For Immediate Release:

For interviews, please contact:
Dr. Barbara Kirkpatrick, Executive Director, 941-724-4320, email
GCOOS-RA Members Appointed to Board Implementing Gulf Research Plan in Wake of Oil Spill
As members of the National Academy of Sciences Gulf Research Program Advisory Board, they will help enhance oil system safety, human health and environmental resources

Four members of the Gulf of Mexico Coastal Ocean Observing System Regional Association (GCOOS-RA) have been appointed to the National Academy of Sciences (NAS) Gulf Research Program.


The Gulf Research Program was created after the 2010 explosion of the Deepwater Horizon caused the largest marine offshore oil spill in U.S. history. The Program will receive $500 million in penalties paid by the companies involved in the spill, to be held in an independent endowment and used over 30 years. The goal is to establish programs and support research that enhances oil system safety, human health and environmental resources in the Gulf of Mexico and other continental shelf regions that support oil and gas production.


In 2013, a volunteer advisory group and NAS Gulf Research Program staff held public meetings to develop a strategic research plan for the Gulf - outlining the organization's mission and goals. Now, this new Advisory Board's goal is to implement the Program's strategic plan.


"The Deepwater Horizon blowout and its aftermath really exposed gaps in our knowledge about the Gulf of Mexico marine environment as well as our ability to predict where the oil spill would move so we could protect important ocean resources or even remediate the resulting damage," said Dr. Barbara Kirkpatrick, Executive Director of GCOOS-RA. "One of our goals is to fully implement and fund a Gulf-wide monitoring system that will improve the situation. We hope that having four of our members - including one of GCOOS' own Board Members - on the Gulf Research Program Advisory Board will help to bring attention to the need and the benefits that a sustained monitoring system could bring."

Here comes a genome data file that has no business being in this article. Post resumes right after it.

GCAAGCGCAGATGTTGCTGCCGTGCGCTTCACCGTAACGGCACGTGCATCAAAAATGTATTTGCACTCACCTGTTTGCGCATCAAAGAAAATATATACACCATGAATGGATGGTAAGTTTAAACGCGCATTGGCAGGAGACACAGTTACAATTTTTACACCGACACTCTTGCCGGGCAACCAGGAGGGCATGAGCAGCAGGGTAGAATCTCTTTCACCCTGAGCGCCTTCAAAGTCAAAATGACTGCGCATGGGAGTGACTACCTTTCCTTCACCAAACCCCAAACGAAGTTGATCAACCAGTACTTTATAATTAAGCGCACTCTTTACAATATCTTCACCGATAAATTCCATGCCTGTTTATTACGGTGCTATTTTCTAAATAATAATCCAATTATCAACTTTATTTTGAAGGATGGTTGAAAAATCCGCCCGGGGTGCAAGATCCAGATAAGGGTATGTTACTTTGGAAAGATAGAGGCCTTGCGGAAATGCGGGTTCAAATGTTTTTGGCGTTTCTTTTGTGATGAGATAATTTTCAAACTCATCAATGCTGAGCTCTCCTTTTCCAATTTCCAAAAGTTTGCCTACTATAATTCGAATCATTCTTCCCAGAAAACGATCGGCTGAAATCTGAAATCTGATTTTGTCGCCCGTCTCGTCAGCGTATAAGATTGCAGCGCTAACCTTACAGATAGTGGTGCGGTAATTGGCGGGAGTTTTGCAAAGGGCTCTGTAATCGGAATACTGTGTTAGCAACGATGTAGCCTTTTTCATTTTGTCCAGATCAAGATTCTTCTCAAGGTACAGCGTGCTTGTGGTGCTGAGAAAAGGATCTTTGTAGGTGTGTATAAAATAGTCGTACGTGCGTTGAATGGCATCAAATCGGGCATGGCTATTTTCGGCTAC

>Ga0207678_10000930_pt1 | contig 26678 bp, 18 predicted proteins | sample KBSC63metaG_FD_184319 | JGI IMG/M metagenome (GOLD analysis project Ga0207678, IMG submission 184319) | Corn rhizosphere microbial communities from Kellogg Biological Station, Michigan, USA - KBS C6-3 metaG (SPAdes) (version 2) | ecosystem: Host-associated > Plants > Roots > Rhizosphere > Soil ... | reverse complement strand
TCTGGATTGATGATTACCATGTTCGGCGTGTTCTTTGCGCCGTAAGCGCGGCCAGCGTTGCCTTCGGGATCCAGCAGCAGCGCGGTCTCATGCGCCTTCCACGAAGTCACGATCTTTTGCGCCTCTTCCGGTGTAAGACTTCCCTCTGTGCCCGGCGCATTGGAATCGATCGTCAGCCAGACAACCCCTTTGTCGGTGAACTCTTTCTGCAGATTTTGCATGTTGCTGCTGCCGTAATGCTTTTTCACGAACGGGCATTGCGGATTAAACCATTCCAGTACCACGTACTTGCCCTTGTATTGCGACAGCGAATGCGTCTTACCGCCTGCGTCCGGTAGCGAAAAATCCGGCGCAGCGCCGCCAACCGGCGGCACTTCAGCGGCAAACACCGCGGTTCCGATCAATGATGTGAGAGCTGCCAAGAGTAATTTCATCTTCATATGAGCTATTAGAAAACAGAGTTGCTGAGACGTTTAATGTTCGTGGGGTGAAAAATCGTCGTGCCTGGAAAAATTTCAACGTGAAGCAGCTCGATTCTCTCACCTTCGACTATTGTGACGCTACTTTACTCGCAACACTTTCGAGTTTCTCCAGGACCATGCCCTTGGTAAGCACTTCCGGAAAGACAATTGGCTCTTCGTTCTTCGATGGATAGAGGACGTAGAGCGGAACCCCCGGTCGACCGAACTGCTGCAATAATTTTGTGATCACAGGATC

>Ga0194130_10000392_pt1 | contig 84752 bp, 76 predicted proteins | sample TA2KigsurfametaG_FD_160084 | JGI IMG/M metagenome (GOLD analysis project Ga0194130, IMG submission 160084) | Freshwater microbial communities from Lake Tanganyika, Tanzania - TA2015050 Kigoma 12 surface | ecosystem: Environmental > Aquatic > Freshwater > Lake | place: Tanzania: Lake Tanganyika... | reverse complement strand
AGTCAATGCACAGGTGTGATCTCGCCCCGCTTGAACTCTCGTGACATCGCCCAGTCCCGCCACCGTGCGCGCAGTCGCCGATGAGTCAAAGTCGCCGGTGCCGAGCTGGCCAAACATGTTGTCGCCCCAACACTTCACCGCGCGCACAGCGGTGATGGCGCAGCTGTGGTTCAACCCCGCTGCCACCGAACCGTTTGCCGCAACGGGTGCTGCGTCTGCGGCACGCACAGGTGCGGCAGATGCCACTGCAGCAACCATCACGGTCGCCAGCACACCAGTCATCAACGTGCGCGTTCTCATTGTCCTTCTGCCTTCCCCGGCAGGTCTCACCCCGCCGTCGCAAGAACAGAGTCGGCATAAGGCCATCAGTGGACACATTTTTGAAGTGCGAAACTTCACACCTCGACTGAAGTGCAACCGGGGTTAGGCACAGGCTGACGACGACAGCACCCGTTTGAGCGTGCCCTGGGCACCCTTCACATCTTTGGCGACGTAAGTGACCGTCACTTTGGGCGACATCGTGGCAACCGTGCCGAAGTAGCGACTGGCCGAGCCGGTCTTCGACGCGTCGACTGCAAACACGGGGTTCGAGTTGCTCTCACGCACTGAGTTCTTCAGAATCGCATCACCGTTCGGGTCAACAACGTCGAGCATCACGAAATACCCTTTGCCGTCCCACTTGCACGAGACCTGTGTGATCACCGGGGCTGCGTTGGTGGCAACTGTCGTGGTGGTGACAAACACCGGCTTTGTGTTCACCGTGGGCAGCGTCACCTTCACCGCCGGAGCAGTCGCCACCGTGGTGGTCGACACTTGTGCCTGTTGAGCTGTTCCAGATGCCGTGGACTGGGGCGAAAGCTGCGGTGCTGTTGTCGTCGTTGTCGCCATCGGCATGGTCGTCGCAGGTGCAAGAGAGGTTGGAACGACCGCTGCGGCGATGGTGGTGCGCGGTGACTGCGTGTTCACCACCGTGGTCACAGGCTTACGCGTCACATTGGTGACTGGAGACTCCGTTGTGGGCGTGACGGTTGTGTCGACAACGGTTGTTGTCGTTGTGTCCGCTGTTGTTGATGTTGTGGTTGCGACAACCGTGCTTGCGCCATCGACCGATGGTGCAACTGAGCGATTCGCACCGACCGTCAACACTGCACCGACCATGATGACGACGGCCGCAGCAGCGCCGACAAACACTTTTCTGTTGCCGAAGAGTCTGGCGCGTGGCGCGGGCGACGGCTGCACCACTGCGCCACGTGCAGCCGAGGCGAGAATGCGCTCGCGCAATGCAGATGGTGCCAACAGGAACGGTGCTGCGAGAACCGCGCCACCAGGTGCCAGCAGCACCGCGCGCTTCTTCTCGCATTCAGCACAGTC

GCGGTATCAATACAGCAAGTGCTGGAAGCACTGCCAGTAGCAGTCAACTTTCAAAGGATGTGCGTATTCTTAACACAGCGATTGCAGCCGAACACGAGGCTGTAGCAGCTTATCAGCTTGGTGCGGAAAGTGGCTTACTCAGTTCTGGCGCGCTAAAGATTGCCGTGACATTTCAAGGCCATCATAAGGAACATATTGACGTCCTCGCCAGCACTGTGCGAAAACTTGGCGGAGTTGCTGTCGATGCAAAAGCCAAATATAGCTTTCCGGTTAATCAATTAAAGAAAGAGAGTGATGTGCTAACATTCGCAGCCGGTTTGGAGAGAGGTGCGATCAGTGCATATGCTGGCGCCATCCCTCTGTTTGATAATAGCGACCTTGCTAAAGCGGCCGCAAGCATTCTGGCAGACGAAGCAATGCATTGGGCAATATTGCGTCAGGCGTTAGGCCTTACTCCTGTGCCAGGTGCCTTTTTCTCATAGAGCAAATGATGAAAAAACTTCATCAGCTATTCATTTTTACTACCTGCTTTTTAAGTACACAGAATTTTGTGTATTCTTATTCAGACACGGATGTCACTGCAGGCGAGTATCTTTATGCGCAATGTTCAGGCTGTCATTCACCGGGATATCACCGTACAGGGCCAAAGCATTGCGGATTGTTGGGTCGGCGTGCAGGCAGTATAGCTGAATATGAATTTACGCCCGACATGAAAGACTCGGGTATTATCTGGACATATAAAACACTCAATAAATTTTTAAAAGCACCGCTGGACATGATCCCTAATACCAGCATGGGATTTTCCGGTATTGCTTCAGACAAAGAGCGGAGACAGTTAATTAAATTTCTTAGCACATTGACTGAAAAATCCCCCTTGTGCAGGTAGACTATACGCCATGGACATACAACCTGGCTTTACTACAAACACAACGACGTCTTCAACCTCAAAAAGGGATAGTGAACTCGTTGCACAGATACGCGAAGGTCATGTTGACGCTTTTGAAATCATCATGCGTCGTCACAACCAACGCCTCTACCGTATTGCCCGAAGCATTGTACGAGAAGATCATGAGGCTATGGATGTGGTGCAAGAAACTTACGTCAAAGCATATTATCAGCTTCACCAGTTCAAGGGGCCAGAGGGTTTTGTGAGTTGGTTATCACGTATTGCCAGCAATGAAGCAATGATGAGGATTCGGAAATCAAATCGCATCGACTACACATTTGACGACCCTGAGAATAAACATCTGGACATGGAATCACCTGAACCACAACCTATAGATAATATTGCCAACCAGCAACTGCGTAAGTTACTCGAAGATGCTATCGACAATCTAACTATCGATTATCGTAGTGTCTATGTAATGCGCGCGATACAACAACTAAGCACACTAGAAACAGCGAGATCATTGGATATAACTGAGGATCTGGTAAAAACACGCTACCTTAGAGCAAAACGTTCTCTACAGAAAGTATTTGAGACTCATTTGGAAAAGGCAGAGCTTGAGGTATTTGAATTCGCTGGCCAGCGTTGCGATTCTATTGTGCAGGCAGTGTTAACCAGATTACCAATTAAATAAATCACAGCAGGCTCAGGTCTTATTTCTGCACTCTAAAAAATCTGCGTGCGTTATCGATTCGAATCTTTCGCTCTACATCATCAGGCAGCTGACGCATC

GCOOS-RA Members who are serving on the National Academy of Sciences Gulf Research Program Advisory Board:


  • Dr. William (Monty) Graham, Chair of the Department of Marine Science, University of Southern Mississippi at Stennis Space Center and Professor of Marine Science. Dr. Graham is a biological oceanographer with a specialization in gelatinous plankton. His primary research explores the causes and consequences of jellyfish variability in heavily fished ecosystems.
  • GCOOS-RA Board Member Dr. Sara J. Graves, Director of the Information Technology and Systems Center, Board of Trustees University Professor and Professor of Computer Science at the University of Alabama in Huntsville. She directs research and development in sustainable distributed data infrastructures, data mining and knowledge discovery, semantic technologies, information analytics, and cyber security/resilience.